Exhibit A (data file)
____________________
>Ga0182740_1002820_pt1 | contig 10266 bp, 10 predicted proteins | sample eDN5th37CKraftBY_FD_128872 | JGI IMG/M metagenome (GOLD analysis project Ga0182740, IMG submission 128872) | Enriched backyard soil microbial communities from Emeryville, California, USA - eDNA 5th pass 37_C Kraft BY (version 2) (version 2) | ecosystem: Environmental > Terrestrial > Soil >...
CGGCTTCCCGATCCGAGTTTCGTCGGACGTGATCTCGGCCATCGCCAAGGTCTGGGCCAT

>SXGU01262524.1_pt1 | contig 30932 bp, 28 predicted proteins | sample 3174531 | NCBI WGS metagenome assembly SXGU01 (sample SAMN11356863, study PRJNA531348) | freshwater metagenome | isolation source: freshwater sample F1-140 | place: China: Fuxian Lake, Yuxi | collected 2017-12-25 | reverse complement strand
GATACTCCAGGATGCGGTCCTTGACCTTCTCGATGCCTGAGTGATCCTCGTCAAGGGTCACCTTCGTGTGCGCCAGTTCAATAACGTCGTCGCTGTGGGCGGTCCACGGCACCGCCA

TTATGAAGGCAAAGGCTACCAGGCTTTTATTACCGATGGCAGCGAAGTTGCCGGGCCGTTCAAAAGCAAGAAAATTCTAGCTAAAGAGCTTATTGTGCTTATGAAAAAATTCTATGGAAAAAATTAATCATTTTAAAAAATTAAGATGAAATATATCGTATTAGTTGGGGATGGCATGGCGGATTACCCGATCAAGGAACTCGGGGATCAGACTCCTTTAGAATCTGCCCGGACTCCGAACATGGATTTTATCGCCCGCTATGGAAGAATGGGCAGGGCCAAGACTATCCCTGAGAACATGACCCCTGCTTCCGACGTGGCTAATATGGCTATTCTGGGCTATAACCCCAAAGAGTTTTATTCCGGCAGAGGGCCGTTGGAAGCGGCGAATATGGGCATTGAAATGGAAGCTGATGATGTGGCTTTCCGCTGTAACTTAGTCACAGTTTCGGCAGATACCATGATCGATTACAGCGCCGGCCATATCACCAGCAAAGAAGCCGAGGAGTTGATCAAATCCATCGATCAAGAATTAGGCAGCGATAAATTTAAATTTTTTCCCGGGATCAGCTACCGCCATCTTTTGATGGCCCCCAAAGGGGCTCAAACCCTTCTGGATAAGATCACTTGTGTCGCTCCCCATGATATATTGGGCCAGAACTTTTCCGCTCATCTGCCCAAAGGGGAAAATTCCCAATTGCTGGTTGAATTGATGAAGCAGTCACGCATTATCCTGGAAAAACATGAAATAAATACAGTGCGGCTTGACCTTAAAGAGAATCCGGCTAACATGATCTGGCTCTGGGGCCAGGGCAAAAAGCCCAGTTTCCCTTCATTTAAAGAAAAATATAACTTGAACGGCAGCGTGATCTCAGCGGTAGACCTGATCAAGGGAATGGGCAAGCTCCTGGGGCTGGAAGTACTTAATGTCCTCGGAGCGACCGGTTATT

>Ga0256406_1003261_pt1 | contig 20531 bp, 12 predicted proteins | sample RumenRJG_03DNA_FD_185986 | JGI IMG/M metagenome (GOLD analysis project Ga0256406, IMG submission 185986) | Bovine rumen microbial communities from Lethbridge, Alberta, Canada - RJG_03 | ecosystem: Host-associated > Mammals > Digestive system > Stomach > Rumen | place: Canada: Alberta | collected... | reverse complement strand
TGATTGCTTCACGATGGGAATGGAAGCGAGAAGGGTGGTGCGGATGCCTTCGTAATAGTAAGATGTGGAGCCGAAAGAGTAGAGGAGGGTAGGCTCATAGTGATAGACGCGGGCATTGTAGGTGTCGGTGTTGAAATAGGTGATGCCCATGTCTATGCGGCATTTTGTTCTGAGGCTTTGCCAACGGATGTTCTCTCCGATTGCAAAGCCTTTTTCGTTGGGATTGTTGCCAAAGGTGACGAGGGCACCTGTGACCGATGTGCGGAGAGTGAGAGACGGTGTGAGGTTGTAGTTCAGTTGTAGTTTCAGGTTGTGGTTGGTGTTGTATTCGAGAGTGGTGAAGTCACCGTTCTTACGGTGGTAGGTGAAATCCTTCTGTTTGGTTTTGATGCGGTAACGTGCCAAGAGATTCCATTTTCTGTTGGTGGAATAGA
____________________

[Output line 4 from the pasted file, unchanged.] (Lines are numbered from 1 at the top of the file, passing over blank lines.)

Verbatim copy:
GATACTCCAGGATGCGGTCCTTGACCTTCTCGATGCCTGAGTGATCCTCGTCAAGGGTCACCTTCGTGTGCGCCAGTTCAATAACGTCGTCGCTGTGGGCGGTCCACGGCACCGCCA